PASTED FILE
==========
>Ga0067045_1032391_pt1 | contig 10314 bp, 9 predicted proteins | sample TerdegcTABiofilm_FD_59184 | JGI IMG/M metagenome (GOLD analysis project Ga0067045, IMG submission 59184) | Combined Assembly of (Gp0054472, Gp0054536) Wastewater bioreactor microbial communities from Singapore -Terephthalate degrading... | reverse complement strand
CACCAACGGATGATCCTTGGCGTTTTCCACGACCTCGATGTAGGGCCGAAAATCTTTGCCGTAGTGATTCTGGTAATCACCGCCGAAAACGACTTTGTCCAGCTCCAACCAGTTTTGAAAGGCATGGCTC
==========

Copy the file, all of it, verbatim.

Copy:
>Ga0067045_1032391_pt1 | contig 10314 bp, 9 predicted proteins | sample TerdegcTABiofilm_FD_59184 | JGI IMG/M metagenome (GOLD analysis project Ga0067045, IMG submission 59184) | Combined Assembly of (Gp0054472, Gp0054536) Wastewater bioreactor microbial communities from Singapore -Terephthalate degrading... | reverse complement strand
CACCAACGGATGATCCTTGGCGTTTTCCACGACCTCGATGTAGGGCCGAAAATCTTTGCCGTAGTGATTCTGGTAATCACCGCCGAAAACGACTTTGTCCAGCTCCAACCAGTTTTGAAAGGCATGGCTC